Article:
Our man in Havana
Meet Dan Whittle
Dan Whittle, EDF’s Cuba program director, was always drawn to the sea, even as a kid growing up on a cattle farm in western Kentucky. But he never thought he’d make a living probing tidal pools, or shuttling back and forth to Cuba conducting environmental diplomacy.
Whittle worked as a wilderness guide in Alaska before law school. But it was at the Senate Office of Technology Assessment in Washington where he honed his skills as a negotiator. After a stint at the governor’s office in North Carolina, he accepted a job at EDF’s Raleigh office in 1997.
“Dan has an uncanny knack of finding and nurturing the relationships that are most critical to our work,” says EDF chief oceans scientist Doug Rader. “He understands that such relationships must be honest and two-way to endure.”
That’s especially important in Cuba, whose half-century-old political and economic struggle with the United States poses special challenges.
For the last decade, Whittle has been collaborating with Cuban fishermen, scientists and environmental officials on ways to protect shared resources like fish and marine mammals. Operating under a special license from the U.S Treasury Department, he’s also working to ensure that the right safeguards are in place for projected oil development off Cuba’s northwest coast.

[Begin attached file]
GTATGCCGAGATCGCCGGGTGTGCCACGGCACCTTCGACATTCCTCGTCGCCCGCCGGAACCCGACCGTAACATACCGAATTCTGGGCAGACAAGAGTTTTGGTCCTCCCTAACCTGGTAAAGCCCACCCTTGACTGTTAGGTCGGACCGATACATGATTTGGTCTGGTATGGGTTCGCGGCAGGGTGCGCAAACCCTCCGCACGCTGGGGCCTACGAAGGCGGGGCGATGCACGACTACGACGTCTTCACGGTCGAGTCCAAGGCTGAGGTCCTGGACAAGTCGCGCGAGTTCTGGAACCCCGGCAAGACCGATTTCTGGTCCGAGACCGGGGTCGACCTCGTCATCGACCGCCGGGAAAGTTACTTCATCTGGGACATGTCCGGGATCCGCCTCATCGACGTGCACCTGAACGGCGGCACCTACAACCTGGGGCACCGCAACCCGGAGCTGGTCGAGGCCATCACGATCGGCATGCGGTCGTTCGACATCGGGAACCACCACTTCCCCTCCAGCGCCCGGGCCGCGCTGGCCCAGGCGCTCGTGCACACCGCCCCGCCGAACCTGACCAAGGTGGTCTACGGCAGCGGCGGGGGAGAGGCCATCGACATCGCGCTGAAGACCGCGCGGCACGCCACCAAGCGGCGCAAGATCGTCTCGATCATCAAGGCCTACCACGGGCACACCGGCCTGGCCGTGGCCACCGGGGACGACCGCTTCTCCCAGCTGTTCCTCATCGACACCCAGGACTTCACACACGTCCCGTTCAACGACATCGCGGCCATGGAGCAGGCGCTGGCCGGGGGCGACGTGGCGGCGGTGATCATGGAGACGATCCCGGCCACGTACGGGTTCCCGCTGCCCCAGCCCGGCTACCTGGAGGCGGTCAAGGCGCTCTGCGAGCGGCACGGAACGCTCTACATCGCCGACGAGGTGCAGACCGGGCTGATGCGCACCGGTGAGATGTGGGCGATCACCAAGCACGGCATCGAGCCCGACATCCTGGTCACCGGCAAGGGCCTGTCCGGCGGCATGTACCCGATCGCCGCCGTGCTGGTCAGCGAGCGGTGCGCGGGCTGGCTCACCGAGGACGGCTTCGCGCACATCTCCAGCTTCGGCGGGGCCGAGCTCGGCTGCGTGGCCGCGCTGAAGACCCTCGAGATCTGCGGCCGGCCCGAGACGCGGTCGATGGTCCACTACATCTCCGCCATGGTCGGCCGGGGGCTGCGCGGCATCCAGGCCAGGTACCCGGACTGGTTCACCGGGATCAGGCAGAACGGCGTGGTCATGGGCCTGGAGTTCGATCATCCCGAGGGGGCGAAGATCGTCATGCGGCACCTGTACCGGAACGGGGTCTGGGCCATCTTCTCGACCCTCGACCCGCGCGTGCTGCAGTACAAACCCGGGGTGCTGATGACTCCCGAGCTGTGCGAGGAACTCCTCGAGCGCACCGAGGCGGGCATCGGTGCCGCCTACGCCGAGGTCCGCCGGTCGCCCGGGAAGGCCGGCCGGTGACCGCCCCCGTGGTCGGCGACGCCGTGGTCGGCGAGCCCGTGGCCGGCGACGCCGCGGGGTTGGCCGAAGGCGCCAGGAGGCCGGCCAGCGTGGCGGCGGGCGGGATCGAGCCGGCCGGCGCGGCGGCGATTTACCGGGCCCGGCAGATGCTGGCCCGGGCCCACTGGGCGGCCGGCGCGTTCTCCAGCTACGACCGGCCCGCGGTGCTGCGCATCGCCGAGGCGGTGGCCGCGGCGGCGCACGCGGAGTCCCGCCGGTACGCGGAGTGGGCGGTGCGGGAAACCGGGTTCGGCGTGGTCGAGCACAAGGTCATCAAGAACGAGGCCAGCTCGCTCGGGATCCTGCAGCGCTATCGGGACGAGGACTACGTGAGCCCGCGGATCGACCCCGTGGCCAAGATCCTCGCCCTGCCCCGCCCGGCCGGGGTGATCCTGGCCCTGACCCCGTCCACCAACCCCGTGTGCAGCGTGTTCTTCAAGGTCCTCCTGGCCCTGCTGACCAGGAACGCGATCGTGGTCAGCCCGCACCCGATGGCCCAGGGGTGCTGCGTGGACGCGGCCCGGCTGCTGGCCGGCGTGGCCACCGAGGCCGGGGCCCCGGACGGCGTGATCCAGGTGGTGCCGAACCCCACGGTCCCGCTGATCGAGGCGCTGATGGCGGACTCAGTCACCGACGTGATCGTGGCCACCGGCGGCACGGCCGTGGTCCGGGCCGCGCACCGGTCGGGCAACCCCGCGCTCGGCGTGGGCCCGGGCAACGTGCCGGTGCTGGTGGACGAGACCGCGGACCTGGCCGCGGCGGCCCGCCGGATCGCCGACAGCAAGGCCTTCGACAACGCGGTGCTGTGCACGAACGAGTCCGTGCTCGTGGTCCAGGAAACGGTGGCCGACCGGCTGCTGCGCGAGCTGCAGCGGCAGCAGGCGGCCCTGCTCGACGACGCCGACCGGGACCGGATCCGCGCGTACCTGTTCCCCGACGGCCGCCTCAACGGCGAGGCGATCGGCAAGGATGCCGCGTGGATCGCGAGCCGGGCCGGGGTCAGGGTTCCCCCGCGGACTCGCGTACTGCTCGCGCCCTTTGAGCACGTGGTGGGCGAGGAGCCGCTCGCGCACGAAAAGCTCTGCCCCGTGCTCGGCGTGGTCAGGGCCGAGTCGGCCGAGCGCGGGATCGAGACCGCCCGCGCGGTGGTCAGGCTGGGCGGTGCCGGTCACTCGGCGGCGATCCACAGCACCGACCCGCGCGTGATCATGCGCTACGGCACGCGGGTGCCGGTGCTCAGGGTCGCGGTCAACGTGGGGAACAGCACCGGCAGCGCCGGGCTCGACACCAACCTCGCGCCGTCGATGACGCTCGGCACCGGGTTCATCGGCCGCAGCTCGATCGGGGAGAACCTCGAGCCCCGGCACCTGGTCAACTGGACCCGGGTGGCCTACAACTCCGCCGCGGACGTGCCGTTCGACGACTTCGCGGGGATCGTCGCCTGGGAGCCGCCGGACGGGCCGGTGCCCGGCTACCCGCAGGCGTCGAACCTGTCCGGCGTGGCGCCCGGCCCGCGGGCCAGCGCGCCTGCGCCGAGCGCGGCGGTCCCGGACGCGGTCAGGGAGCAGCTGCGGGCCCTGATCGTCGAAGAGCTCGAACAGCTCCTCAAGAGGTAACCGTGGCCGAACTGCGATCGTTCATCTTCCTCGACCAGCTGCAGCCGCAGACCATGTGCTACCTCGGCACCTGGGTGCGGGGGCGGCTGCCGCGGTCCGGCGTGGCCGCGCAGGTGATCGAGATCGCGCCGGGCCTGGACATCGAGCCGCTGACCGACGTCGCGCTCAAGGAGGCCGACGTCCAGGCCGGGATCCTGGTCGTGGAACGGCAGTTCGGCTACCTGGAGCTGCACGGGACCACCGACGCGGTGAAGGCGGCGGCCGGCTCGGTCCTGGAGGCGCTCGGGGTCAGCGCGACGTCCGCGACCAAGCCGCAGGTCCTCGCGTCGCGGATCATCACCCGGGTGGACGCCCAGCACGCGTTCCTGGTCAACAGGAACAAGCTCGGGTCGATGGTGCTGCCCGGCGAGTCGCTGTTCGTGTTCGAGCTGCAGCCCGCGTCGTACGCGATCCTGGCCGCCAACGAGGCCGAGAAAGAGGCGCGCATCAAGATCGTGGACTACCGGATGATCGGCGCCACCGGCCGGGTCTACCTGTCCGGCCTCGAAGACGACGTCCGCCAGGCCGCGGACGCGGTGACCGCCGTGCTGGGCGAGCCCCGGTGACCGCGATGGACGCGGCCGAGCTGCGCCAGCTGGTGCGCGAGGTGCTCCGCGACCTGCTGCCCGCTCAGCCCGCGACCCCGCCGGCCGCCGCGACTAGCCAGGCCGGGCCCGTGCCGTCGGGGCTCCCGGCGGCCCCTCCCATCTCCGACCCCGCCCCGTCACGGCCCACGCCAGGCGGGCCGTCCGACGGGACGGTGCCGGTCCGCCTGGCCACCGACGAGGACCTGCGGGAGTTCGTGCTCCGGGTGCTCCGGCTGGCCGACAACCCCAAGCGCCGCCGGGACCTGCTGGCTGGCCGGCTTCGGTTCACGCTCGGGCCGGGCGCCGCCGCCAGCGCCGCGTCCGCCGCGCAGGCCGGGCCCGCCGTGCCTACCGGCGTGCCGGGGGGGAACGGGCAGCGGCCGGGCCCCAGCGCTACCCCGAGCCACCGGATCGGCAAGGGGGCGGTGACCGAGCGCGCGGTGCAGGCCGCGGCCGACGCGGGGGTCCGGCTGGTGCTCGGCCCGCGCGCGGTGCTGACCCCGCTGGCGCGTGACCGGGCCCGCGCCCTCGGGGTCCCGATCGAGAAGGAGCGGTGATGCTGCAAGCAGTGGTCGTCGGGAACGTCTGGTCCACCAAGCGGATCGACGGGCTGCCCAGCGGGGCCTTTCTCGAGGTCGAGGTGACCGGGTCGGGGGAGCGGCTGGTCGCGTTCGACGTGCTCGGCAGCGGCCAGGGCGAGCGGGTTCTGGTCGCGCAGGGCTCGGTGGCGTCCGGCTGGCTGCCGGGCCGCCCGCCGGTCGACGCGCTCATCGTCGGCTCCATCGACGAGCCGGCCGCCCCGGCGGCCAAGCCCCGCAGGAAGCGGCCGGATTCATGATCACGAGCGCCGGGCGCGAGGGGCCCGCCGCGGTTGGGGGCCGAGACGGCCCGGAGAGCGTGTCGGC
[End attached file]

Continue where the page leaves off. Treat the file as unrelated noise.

“Americans don’t realize it, but the Cubans identify more with the United States than any other country,” Whittle says in his soft Kentucky drawl. “The animosity has really been between the governments.”
Whatever the difficulties of his work, Whittle, an avid scuba diver and ardent advocate for marine protection, isn’t complaining. Perhaps that’s because the rewards include activities like diving amidst 200-pound giant grouper in the Gardens of the Queen, one of the world’s most pristine coral reefs.
I’ll never forget my first trip to Havana. From the moment I stepped off the plane, I’ve been in awe of the place.Dan Whittle Cuba program director
He’s been back more than 50 times.
Today, Cuba is opening up to the world, a process that will determine it future – and to some degree ours. “I’m excited to be part of it,” Whittle says.
Report on our work in Cuba
Bridging the Gulf: Finding common ground on preparedness for offshore oil and gas